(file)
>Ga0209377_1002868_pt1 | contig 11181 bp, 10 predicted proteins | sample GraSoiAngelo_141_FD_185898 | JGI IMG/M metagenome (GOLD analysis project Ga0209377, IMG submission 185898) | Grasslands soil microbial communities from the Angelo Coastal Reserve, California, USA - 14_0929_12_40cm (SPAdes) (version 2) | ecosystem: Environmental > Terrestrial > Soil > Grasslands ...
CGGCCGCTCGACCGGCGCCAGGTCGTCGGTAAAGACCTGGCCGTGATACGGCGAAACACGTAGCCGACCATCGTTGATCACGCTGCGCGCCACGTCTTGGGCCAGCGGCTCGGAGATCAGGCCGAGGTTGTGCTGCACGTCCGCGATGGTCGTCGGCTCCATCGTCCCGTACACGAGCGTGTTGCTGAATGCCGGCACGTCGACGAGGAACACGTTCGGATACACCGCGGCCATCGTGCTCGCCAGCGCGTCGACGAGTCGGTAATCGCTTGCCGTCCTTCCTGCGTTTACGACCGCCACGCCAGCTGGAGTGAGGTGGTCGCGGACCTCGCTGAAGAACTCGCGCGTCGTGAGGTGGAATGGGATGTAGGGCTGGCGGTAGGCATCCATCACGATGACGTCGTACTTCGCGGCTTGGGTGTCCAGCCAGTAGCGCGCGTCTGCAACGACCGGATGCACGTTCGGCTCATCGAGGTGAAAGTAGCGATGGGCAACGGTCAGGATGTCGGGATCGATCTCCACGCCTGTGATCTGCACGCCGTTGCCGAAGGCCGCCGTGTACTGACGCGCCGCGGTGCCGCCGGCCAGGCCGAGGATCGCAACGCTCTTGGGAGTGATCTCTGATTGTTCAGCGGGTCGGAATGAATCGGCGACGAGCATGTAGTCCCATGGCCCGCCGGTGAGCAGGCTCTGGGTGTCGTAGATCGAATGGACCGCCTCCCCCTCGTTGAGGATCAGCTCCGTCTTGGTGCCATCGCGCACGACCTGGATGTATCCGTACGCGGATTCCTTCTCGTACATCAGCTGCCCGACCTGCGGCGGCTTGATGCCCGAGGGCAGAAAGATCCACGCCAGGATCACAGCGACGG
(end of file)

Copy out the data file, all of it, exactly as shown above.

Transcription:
>Ga0209377_1002868_pt1 | contig 11181 bp, 10 predicted proteins | sample GraSoiAngelo_141_FD_185898 | JGI IMG/M metagenome (GOLD analysis project Ga0209377, IMG submission 185898) | Grasslands soil microbial communities from the Angelo Coastal Reserve, California, USA - 14_0929_12_40cm (SPAdes) (version 2) | ecosystem: Environmental > Terrestrial > Soil > Grasslands ...
CGGCCGCTCGACCGGCGCCAGGTCGTCGGTAAAGACCTGGCCGTGATACGGCGAAACACGTAGCCGACCATCGTTGATCACGCTGCGCGCCACGTCTTGGGCCAGCGGCTCGGAGATCAGGCCGAGGTTGTGCTGCACGTCCGCGATGGTCGTCGGCTCCATCGTCCCGTACACGAGCGTGTTGCTGAATGCCGGCACGTCGACGAGGAACACGTTCGGATACACCGCGGCCATCGTGCTCGCCAGCGCGTCGACGAGTCGGTAATCGCTTGCCGTCCTTCCTGCGTTTACGACCGCCACGCCAGCTGGAGTGAGGTGGTCGCGGACCTCGCTGAAGAACTCGCGCGTCGTGAGGTGGAATGGGATGTAGGGCTGGCGGTAGGCATCCATCACGATGACGTCGTACTTCGCGGCTTGGGTGTCCAGCCAGTAGCGCGCGTCTGCAACGACCGGATGCACGTTCGGCTCATCGAGGTGAAAGTAGCGATGGGCAACGGTCAGGATGTCGGGATCGATCTCCACGCCTGTGATCTGCACGCCGTTGCCGAAGGCCGCCGTGTACTGACGCGCCGCGGTGCCGCCGGCCAGGCCGAGGATCGCAACGCTCTTGGGAGTGATCTCTGATTGTTCAGCGGGTCGGAATGAATCGGCGACGAGCATGTAGTCCCATGGCCCGCCGGTGAGCAGGCTCTGGGTGTCGTAGATCGAATGGACCGCCTCCCCCTCGTTGAGGATCAGCTCCGTCTTGGTGCCATCGCGCACGACCTGGATGTATCCGTACGCGGATTCCTTCTCGTACATCAGCTGCCCGACCTGCGGCGGCTTGATGCCCGAGGGCAGAAAGATCCACGCCAGGATCACAGCGACGG